Microsoft has launched Microsoft Office Live Workspace, a web-based version of Microsoft Office that lets people access documents online and share files with other users.
The new strategy departs from the company’s current model of selling licences for software that runs locally on computers, and takes it a little closer to competitor Google which offers online versions of its productivity applications suite Docs, which includes spreadsheet, word processor and presentation software.
The move came just as Adobe announced that it had bought online word processor company, Buzzword.
The announcements by Adobe and Microsoft signal the online office productivity market is heating up. IBM announced last month its Lotus Symphony productivity software, which boasted 100,000 downloads in its first week of availability.
Microsoft’s Office Live Workspace is currently in a beta phase and open to any user to register.
Available free, Office Live Workspace is among the first in a new wave of online services from the company. Users can save more than 1,000 Office documents to one place online and access them through the web, and share the documents with others in a password-protected, invitation-only online workspace.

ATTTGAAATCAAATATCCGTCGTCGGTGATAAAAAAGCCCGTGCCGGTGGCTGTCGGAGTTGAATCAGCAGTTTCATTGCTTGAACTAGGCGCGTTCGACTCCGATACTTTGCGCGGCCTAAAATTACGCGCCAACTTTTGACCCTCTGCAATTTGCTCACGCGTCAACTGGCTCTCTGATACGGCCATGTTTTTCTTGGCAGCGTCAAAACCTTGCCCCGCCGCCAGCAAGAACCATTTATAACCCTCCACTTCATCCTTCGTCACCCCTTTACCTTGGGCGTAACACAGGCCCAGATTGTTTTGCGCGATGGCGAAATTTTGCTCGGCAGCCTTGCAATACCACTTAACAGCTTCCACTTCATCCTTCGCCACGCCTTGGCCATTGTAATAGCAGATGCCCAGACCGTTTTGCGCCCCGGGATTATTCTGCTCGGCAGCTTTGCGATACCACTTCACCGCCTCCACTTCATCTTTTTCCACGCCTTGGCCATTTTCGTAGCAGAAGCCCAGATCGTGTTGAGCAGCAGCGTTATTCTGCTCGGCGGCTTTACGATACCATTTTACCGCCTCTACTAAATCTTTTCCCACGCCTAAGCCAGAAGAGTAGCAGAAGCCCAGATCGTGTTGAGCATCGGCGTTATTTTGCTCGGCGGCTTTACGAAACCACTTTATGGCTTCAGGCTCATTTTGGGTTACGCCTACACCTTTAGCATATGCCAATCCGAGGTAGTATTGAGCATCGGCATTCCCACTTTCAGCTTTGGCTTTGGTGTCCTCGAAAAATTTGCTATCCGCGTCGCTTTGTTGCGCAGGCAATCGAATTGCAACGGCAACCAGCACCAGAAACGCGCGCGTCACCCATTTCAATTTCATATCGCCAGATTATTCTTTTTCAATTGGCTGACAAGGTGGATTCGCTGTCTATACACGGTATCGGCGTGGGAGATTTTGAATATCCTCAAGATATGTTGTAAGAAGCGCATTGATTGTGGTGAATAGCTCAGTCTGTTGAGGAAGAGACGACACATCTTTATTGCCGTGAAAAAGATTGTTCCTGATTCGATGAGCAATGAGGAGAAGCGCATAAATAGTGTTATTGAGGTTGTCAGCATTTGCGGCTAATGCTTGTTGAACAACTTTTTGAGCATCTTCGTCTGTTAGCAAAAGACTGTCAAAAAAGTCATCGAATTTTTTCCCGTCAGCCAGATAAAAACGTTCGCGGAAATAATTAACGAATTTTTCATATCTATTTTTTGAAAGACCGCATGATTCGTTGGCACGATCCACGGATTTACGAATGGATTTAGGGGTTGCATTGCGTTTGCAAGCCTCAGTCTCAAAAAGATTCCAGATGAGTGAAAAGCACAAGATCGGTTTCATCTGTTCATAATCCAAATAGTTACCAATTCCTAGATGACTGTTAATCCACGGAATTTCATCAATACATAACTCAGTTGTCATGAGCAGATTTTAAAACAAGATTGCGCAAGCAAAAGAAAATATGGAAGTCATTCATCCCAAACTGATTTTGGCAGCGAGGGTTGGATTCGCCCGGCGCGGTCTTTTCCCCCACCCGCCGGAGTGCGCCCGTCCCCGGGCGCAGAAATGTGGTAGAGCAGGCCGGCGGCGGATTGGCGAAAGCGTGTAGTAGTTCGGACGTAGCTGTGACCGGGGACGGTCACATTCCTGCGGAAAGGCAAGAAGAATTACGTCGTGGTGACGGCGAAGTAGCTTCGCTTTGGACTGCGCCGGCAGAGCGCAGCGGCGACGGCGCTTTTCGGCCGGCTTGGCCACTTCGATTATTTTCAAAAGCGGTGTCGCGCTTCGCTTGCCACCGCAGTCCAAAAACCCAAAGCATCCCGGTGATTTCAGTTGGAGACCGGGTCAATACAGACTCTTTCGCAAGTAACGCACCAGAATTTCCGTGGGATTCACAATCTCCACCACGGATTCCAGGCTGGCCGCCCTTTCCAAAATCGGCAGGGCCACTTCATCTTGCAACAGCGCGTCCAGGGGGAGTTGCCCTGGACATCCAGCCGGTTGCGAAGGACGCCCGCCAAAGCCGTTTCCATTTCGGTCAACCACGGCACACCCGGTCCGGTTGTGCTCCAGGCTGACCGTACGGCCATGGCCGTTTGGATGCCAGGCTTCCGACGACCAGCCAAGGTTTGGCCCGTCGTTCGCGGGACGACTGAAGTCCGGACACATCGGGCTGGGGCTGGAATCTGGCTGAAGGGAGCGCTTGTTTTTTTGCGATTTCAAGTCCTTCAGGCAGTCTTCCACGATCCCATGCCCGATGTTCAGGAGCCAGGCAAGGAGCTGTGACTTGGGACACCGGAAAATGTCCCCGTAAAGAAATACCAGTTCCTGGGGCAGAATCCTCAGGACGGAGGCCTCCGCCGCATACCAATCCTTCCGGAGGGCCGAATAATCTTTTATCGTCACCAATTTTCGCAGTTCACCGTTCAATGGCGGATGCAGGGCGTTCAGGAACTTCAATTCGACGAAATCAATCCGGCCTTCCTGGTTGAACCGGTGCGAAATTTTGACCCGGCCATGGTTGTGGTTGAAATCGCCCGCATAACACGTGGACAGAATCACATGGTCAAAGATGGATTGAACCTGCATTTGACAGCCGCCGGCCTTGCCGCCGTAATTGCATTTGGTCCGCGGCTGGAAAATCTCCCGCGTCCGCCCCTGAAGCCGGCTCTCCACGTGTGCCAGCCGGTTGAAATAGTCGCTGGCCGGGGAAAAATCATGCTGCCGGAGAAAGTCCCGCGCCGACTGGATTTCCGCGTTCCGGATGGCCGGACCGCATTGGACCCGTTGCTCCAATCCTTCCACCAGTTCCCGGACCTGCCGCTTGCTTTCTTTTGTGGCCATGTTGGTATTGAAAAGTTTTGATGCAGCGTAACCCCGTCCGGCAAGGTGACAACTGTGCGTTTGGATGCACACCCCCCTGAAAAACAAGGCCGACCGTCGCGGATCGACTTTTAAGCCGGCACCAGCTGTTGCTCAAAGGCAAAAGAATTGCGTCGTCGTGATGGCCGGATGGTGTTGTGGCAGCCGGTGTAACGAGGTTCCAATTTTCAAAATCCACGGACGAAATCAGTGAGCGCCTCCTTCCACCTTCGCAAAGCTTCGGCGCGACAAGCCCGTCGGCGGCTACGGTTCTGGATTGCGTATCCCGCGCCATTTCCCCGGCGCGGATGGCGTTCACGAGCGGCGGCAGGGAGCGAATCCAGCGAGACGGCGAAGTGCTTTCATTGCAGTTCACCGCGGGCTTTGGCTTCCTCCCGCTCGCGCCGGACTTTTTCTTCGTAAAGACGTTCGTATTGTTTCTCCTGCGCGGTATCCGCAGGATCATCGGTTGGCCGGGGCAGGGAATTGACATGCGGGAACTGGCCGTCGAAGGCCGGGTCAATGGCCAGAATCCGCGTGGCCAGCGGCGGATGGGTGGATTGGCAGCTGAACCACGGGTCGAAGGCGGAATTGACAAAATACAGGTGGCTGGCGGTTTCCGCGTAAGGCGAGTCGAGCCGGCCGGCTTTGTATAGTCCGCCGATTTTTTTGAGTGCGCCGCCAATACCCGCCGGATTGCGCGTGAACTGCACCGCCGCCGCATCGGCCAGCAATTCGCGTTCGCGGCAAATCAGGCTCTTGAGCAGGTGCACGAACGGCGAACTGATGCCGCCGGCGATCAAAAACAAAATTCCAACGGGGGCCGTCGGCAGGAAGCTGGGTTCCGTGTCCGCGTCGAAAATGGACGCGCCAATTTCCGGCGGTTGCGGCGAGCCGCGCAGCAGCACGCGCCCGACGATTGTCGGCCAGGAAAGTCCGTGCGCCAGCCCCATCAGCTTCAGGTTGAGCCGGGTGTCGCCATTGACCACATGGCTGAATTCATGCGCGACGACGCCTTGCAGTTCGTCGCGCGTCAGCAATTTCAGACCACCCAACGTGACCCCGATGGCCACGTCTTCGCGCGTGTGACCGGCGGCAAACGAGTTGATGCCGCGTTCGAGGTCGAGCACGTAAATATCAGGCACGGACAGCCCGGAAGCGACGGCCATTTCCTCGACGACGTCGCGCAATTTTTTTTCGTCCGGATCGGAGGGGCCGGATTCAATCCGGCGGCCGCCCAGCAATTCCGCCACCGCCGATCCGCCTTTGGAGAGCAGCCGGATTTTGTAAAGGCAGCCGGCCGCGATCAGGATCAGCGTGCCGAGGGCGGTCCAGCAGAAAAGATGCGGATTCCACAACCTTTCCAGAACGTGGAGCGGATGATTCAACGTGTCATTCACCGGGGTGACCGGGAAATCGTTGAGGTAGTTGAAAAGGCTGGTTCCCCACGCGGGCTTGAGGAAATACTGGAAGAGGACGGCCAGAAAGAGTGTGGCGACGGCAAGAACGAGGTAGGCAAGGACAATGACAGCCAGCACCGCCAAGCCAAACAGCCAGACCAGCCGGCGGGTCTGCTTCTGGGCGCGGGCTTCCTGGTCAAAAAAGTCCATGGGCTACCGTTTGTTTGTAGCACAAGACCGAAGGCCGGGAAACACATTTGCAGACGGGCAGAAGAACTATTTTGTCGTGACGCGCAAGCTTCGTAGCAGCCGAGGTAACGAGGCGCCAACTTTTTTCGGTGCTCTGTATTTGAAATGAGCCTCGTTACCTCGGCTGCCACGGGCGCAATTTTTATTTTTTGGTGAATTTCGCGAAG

If users want to edit their documents, they will have to open them using an installed copy of Microsoft Office. Other people who don't have a desktop version of Office can still view and comment on other people's documents through a browser.
Microsoft also said that it would sell its Exchange, SharePoint and Communications server software as online services over the Internet to enterprises with 5,000 or more users.